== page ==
Modified by bobgru

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Many thanks sfhowes for resolving ALL OF MY QUESTIONS about migrating Thunderbird from Windows 7 to Windows 10. I just copied the "Thunderbird" folder from Windows 7 to replace the automatically generated equivalent on Windows 10 using an external hard drive. Clicked on the brand new today Thunderbird icon on my Windows 10 Desktop and it brought up all of my emails and accounts just as they had been on my Windows 7 machine. I won't be making the actual migration until everything else about the Windows 10 machine has been resolved, but it is very good to know I can continue to have the services of Thunderbird on the new machine when I do switch over.

Incidentally, I bypassed the "donation" thingy to download and install Thunderbird on my Windows 10 machine but given the usefulness of it and Firefox (already using it as replacement for the klunky Windows EDGE on Windows 10 machine) for many years now, I am interested in sending a check to donate to the organization which has been providing such useful software.

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Win 10 does not have any such path as "C:\Users\{winusername}\AppData\Roaming\Thunderbird"

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@misterr1000 I was puzzled by your response about Windows10 until I realized you might be talking about a computer on which you have NOT installed ClassicShellSetup_4_3_1.exe to create an environment not subject to the absurd abusive noise polluting yammering "helper" sorft WAR which from all appearances (when I originally was working on trying to make Win10 do some actual work) had no conventional PATHS at all. Alternatively perhaps you didn't understand the "{winusername}" part of the path I specified as referring to *your* username as set up on *your* Win10 computer. *With* classic shell installed, it is actually easier to get to the "C:\Users\{winusername}\AppData\Roaming\Thunderbird" than under Windows7 because the subdirectory of {winusername} "Appdata" actually appears in the directory list rather than having to be forced as under Windows7.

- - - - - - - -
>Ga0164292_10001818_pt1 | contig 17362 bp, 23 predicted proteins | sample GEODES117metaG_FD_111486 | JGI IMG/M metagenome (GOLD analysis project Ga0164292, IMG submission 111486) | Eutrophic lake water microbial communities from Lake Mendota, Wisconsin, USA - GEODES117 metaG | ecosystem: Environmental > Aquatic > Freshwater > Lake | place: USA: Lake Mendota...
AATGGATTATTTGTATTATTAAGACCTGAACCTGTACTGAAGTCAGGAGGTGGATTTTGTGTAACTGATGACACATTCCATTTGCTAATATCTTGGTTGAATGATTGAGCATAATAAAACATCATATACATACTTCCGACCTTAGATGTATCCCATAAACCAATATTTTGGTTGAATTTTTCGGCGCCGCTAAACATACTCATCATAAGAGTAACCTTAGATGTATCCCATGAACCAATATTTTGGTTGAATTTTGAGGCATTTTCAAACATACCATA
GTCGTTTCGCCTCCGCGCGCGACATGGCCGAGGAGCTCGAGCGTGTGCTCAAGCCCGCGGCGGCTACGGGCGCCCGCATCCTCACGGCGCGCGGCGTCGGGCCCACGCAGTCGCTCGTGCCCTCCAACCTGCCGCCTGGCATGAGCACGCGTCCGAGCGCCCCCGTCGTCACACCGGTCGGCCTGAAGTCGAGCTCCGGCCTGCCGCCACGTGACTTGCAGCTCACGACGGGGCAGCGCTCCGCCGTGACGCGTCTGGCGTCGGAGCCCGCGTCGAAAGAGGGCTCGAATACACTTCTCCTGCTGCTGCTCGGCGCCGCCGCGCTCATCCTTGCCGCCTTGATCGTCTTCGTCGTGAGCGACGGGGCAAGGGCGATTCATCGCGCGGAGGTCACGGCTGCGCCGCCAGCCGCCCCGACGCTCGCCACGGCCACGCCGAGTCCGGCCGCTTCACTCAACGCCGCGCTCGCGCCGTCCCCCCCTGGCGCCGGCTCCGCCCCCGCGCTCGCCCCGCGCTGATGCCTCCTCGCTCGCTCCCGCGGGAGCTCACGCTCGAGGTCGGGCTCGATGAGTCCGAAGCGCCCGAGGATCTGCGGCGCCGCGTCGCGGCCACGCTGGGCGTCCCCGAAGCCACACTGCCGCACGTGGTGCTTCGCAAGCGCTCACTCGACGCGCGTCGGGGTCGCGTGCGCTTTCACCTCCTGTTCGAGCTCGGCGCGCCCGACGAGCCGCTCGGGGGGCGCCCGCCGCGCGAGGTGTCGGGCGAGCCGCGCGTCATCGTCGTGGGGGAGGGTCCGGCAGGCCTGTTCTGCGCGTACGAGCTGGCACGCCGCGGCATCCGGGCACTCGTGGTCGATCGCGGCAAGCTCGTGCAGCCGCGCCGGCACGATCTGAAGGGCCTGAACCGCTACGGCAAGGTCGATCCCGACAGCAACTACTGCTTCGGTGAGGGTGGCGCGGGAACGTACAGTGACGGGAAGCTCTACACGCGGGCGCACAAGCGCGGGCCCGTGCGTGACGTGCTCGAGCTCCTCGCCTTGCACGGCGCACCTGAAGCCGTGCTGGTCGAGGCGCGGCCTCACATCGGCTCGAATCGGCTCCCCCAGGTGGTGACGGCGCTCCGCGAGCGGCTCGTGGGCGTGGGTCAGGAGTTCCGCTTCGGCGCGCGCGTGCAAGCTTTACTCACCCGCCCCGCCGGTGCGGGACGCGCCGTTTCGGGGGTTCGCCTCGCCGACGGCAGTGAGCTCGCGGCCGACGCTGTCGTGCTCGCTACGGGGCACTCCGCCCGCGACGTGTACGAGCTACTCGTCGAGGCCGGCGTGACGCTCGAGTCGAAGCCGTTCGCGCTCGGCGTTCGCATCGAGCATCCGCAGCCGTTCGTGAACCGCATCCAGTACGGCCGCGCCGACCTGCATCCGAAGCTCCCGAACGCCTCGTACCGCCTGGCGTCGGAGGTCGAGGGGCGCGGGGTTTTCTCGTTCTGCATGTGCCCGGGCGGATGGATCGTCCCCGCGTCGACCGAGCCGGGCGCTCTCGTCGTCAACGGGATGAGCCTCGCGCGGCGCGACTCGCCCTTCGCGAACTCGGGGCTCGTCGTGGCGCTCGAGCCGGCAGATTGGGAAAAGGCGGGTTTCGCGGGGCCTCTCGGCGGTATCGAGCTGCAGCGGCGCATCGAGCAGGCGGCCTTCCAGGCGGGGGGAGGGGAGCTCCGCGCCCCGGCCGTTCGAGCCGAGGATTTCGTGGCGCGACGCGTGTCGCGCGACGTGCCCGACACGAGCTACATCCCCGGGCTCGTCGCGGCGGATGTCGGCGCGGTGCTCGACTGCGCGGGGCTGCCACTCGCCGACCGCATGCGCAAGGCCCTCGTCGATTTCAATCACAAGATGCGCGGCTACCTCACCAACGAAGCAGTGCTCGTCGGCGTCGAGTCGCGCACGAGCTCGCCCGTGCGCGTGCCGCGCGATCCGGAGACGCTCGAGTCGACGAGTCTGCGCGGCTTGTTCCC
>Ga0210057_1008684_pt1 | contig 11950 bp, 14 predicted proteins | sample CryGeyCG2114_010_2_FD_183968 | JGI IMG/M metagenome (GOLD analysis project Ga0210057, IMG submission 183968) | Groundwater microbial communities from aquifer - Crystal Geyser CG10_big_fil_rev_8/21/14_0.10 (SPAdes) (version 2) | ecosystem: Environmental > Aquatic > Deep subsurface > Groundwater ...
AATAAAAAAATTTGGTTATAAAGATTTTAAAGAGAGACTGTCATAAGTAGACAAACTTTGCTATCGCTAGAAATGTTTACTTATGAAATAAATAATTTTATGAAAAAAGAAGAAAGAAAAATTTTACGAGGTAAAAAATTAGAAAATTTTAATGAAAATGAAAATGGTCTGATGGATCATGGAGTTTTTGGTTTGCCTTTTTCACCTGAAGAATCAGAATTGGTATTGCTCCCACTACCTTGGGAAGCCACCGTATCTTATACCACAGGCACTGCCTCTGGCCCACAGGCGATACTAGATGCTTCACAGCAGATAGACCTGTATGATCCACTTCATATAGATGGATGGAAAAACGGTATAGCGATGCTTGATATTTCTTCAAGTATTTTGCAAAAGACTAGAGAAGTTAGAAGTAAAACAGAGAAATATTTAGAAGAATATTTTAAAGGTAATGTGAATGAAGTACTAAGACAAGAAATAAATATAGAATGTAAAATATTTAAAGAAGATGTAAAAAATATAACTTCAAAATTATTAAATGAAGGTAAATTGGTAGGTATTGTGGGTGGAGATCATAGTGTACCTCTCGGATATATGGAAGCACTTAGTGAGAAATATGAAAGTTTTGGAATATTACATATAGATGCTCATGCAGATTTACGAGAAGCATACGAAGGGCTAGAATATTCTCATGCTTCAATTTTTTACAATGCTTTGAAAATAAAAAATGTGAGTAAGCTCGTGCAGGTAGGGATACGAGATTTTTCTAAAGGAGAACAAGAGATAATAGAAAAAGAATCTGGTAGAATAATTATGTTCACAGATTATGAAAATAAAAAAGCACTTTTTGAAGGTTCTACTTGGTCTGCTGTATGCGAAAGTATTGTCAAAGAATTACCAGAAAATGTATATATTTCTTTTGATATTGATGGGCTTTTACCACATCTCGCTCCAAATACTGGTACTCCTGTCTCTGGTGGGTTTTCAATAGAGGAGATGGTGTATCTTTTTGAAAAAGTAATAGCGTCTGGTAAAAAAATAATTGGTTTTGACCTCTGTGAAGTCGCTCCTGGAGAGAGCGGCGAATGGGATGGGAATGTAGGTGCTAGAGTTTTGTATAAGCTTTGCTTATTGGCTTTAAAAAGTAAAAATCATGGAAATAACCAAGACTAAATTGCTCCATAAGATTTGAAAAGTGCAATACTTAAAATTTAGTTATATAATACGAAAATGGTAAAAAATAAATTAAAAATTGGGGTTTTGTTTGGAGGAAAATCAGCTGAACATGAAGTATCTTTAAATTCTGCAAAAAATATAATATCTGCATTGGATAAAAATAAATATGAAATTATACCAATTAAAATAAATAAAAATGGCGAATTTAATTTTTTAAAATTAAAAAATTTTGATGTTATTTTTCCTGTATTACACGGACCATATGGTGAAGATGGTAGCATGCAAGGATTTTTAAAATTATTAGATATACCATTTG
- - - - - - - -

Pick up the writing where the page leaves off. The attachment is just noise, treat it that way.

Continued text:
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misterr1000 said

Win 10 does not have any such path as "C:\Users\{winusername}\AppData\Roaming\Thunderbird"

Press Windows key+R, type %appdata%, OK. AppData is hidden by default.

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@sfhowes I gather your instructions for accessing AppData and subsequently the Roaming\Thunderbird directories will somehow work on the "as received" version of Windows 10 with Cortana still operating and that those instructions will facilitate the copying of the crucial "Profiles" directory from an inserted USB disk originating from a Windows 7 computer in place of the original version on Windows 10 that comes with Thunderbird. I hope one means or the other enables @misterr1000 to get Thunderbird running successfully under Windows 10. Incidentally, I did as I suggested I would not only sending a donation to Thunderbird and Firefox not long after my initial success reported here but setting up significantly larger testamentary bequests to each of them. Each of the programs is "best in class" for email client and browser functions.

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The %appdata% Run command should work with any version of Windows, but copying the Thunderbird folder, which contains the Profiles folder and profiles.ini, is the recommended process for backup, restore and transfer to another computer.

The TB and Mozilla organizations will surely appreciate your donations.